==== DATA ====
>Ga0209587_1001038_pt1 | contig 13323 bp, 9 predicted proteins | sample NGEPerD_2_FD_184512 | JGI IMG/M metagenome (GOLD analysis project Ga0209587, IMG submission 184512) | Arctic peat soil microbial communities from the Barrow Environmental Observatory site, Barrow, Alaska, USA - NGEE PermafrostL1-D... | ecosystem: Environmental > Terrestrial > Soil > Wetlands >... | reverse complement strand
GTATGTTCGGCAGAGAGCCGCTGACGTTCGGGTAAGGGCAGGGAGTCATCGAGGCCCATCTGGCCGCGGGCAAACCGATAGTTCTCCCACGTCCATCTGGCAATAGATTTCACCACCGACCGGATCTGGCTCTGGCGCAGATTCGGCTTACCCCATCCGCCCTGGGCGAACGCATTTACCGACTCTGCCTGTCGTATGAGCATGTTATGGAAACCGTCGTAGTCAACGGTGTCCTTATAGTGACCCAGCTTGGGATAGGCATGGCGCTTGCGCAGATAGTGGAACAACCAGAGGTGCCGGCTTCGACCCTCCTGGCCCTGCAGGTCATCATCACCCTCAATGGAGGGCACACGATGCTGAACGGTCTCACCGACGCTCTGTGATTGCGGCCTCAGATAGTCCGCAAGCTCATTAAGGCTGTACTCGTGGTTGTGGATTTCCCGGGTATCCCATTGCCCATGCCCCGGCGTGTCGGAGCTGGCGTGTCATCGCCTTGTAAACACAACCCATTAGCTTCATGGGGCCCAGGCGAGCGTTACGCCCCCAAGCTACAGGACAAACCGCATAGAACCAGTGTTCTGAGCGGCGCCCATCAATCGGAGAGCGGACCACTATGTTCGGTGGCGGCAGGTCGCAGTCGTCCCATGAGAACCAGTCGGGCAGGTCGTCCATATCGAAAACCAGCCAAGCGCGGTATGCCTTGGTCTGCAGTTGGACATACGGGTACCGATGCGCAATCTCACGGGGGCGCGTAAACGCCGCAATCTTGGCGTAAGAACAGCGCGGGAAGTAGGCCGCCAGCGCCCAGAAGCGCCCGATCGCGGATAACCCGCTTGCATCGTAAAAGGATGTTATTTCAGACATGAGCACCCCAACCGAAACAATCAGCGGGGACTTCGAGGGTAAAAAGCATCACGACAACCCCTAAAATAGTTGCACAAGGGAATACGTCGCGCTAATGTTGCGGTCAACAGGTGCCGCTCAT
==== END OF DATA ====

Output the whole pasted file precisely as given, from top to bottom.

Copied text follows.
>Ga0209587_1001038_pt1 | contig 13323 bp, 9 predicted proteins | sample NGEPerD_2_FD_184512 | JGI IMG/M metagenome (GOLD analysis project Ga0209587, IMG submission 184512) | Arctic peat soil microbial communities from the Barrow Environmental Observatory site, Barrow, Alaska, USA - NGEE PermafrostL1-D... | ecosystem: Environmental > Terrestrial > Soil > Wetlands >... | reverse complement strand
GTATGTTCGGCAGAGAGCCGCTGACGTTCGGGTAAGGGCAGGGAGTCATCGAGGCCCATCTGGCCGCGGGCAAACCGATAGTTCTCCCACGTCCATCTGGCAATAGATTTCACCACCGACCGGATCTGGCTCTGGCGCAGATTCGGCTTACCCCATCCGCCCTGGGCGAACGCATTTACCGACTCTGCCTGTCGTATGAGCATGTTATGGAAACCGTCGTAGTCAACGGTGTCCTTATAGTGACCCAGCTTGGGATAGGCATGGCGCTTGCGCAGATAGTGGAACAACCAGAGGTGCCGGCTTCGACCCTCCTGGCCCTGCAGGTCATCATCACCCTCAATGGAGGGCACACGATGCTGAACGGTCTCACCGACGCTCTGTGATTGCGGCCTCAGATAGTCCGCAAGCTCATTAAGGCTGTACTCGTGGTTGTGGATTTCCCGGGTATCCCATTGCCCATGCCCCGGCGTGTCGGAGCTGGCGTGTCATCGCCTTGTAAACACAACCCATTAGCTTCATGGGGCCCAGGCGAGCGTTACGCCCCCAAGCTACAGGACAAACCGCATAGAACCAGTGTTCTGAGCGGCGCCCATCAATCGGAGAGCGGACCACTATGTTCGGTGGCGGCAGGTCGCAGTCGTCCCATGAGAACCAGTCGGGCAGGTCGTCCATATCGAAAACCAGCCAAGCGCGGTATGCCTTGGTCTGCAGTTGGACATACGGGTACCGATGCGCAATCTCACGGGGGCGCGTAAACGCCGCAATCTTGGCGTAAGAACAGCGCGGGAAGTAGGCCGCCAGCGCCCAGAAGCGCCCGATCGCGGATAACCCGCTTGCATCGTAAAAGGATGTTATTTCAGACATGAGCACCCCAACCGAAACAATCAGCGGGGACTTCGAGGGTAAAAAGCATCACGACAACCCCTAAAATAGTTGCACAAGGGAATACGTCGCGCTAATGTTGCGGTCAACAGGTGCCGCTCAT